Given the differences between Japan-Chronic Total Occlusion (J-CTO) score between the studies, we used the percentage of interventional procedures with J-CTO ≥ 2 in every single study as a moderator in a meta-regression analysis with the effect size of all endpoints evaluated. Probably due to small sample size, we found only no significant interactions across the studies between J-CTO score ≥ 2 on the incidence of TLR (p = 0.21), ISR (p = 0.11), ScT (p = 0.935). Results of meta-regression analyses are displayed in Additional file 1.
Although the studies leading to their CE marking were mostly based on the analysis of outcomes after treatment of simple lesions, BRS have been used since their introduction in increasingly complex ones. In these settings, including thrombotic, ostial or bifurcation lesions or chronic total occlusions, the potential benefits of vascular resorption could theoretically be larger; on the other side, particularly in light of recent meta-analyses reporting inferior results as compared to modern drug eluting stents in simple lesions [26, 27], this use is not based on evidence and outcomes remain to be reported.
In this study, we summarize the clinical evidence on the use of BRS for the treatment of CTOs. Our reported TLR rate of 3.8% (FU > 11 months) compares favorably with that recently reported by Stone et al. (BRS 2.7%, EES 2.3% at 1 year) in a recent meta-analysis of studies on the use of BRS in simple coronary lesions . As well, the rates of TVR (6.6%), cardiac death (1.1%), scaffold thrombosis (0.9%), clinical scaffold restenosis (1.8%) at mid to long-term follow-up are in line with data reported in previous meta-analyses on the use of DES in CTO lesions. For instance, Yang SS et al. in a meta-analysis of 29 studies  reported an incidence of 1.35% of DES thrombosis in this setting at 1-year follow-up, while Colmenarez et al. reported, in another meta-analysis, a TVR rate of 11.71% at 6 to 36 months follow-up . In a recent research letter, Brugaletta et al., suggested the use of ticagrelor in patients undergoing PCI of CTO with the potential to improve vascular function and to reduce TLR and symptoms . Taken together, the present data appear to support the use of BRS in CTO setting.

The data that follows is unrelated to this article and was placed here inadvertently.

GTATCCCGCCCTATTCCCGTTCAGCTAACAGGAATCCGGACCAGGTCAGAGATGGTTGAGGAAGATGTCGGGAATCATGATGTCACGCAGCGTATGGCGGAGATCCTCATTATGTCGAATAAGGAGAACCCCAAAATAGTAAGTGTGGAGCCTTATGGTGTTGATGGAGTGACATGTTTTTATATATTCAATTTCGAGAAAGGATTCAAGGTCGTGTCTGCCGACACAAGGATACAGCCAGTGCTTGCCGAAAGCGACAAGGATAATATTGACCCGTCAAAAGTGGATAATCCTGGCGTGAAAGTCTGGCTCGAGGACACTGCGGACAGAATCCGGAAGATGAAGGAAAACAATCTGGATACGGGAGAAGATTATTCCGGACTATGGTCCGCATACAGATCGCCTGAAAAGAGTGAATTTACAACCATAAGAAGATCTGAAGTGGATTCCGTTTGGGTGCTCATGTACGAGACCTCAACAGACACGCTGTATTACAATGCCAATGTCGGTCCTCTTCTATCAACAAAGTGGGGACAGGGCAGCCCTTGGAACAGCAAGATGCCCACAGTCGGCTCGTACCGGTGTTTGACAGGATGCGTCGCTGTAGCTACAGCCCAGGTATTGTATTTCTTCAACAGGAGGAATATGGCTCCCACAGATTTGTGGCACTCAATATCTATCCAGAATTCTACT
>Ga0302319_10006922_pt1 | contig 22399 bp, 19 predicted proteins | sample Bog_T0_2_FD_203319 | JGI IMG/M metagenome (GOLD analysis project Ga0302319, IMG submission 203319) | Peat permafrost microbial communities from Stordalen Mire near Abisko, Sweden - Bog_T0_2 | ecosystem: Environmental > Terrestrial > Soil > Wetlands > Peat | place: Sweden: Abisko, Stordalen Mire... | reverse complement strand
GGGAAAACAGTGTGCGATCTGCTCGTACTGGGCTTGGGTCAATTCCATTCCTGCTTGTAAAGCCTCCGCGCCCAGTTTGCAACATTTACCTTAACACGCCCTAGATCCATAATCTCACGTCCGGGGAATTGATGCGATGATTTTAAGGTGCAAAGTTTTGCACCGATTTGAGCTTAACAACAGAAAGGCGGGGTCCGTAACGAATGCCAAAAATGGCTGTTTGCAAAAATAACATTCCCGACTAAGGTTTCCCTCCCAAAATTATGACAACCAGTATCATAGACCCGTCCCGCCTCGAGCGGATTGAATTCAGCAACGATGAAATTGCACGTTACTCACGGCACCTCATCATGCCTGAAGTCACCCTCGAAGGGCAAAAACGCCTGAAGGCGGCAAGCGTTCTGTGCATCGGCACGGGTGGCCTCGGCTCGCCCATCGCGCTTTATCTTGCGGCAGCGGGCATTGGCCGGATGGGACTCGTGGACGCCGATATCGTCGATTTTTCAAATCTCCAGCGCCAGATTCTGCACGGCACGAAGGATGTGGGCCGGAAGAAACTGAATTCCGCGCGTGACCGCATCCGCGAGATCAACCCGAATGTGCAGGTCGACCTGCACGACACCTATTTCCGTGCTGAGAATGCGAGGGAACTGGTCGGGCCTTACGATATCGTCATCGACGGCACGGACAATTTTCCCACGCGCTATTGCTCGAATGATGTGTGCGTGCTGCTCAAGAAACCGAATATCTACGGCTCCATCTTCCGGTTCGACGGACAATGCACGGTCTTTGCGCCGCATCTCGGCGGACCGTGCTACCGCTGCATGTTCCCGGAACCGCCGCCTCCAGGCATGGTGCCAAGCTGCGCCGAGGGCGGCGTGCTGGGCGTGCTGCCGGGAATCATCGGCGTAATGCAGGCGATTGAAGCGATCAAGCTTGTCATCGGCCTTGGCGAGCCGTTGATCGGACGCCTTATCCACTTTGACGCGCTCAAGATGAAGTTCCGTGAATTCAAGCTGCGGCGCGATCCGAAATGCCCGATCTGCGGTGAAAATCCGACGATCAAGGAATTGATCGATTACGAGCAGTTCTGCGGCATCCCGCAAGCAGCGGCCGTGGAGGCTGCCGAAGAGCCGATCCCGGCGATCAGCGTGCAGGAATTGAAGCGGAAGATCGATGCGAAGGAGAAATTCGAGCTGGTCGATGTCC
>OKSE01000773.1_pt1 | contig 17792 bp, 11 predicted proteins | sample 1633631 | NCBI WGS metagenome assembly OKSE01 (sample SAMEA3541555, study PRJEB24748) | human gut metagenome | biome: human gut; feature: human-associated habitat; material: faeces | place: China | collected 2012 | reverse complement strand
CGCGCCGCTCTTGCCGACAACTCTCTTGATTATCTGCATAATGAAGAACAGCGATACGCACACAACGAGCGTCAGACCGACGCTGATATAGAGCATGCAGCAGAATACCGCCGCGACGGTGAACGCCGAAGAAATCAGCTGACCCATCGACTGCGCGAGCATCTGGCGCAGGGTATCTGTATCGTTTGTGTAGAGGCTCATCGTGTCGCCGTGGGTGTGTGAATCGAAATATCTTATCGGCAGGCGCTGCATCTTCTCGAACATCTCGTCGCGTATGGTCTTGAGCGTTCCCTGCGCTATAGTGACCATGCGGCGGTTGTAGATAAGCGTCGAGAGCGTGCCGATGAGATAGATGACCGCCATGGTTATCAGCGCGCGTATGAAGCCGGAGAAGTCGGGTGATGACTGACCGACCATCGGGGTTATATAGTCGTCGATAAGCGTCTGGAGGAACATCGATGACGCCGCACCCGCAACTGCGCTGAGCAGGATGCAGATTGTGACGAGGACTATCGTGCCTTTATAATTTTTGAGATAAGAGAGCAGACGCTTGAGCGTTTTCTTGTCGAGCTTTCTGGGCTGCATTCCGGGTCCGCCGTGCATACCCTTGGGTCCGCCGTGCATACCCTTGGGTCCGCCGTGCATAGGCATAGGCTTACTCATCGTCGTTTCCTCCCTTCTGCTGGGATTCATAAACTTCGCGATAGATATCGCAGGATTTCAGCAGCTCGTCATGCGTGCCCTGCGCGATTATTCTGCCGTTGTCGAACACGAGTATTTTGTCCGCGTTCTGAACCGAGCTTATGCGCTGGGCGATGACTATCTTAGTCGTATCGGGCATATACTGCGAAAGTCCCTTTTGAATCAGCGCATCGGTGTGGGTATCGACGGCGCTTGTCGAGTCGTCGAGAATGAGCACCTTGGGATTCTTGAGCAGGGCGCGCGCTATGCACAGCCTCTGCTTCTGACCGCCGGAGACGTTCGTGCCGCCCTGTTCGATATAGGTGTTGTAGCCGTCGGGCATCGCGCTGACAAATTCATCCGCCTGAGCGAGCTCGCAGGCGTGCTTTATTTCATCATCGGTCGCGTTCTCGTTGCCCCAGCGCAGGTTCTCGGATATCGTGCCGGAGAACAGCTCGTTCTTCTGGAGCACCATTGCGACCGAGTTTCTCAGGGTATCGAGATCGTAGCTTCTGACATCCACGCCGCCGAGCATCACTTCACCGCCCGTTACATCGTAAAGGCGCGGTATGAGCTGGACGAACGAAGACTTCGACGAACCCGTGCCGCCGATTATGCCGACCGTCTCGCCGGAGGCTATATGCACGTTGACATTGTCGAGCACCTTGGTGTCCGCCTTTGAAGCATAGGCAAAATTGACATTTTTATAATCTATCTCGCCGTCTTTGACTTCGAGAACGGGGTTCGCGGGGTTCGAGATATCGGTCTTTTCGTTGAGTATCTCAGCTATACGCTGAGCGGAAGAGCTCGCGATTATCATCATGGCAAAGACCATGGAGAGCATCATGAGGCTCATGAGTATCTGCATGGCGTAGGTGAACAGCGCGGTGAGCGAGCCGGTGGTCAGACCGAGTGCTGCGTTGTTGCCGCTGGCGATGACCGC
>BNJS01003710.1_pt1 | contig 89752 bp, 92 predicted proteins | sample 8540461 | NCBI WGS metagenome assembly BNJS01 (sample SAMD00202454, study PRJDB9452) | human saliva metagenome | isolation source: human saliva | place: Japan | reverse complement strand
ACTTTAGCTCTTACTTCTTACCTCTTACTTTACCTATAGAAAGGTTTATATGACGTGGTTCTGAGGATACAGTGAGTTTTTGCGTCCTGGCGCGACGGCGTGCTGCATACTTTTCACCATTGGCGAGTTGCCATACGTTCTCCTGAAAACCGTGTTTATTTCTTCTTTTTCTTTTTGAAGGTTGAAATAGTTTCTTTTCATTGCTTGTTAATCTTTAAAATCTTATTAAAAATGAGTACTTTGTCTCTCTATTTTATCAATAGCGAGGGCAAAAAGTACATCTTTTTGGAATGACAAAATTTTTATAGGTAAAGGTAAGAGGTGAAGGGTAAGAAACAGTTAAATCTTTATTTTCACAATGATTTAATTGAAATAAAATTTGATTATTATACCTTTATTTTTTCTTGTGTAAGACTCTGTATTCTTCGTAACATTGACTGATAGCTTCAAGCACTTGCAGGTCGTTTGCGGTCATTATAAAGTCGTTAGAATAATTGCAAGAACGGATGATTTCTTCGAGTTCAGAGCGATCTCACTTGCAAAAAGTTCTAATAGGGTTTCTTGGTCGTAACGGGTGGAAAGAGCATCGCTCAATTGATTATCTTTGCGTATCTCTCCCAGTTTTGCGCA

First, studies with BRS implantation in CTOs are limited in number and mostly single arm, observational and/or include a small sample size. Second, publication bias may have affected the findings of our meta-analysis of published reports. The lack of routine follow-up angiography in most of the studies does not allow detection of the occurrence of some outcomes like restenosis . Third, although we explored the effect of covariates on the effect size, the results of the meta-regression should be carefully interpreted in view of the use of study-level covariates and overall low statistical power [33,34,35]. Fourth, no data are available on procedural success rates. BRS are bulkier and require a more accurate lesion preparation, which is often harder to achieve in complex lesions [36,37,38,39,40,41]. Finally, the present data reflect outcomes of BRS in selected centers with expertise in this specific setting, and any assumption of safety should be taken with caution.
Implantation of BRS in a population with CTO is feasible, although further longer-term outcome studies are necessary.
Coronary artery bypass grafting
Chronic total occlusions
Major adverse cardiovascular events
Percutaneous coronary interventions
Target vessel failure
Galassi AR, Brilakis ES, Boukhris M, et al. Appropriateness of percutaneous revascularization of coronary chronic total occlusions: an overview. Eur Heart J. 2016;37:2692–700.
Jones DA, Weerackody R, Rathod K, et al. Successful recanalization of chronic total occlusions is associated with improved long-term survival. JACC Cardiovasc Interv. 2012;5:380–8.
Roffi M, Iglesias JF. CTO PCI in patients with diabetes mellitus: sweet perspectives. JACC Cardiovasc Interv. 2017;10:2182–4.
Dinesch V, Buruian M. Drug-eluting stent failure: A complex scenario. Int J Cardiol. 2017;247:26.
Indolfi C, De Rosa S, Colombo A. Bioresorbable vascular scaffolds - basic concepts and clinical outcome. Nat Rev Cardio. 2016;13:719–29.
Gao R, Yang Y. Han yet al. Bioresorbable vascular scaffolds versus metallic stents in patients with coronary artery disease: ABSORB China trial. J Am Coll Cardiol. 2015;66:2298–309.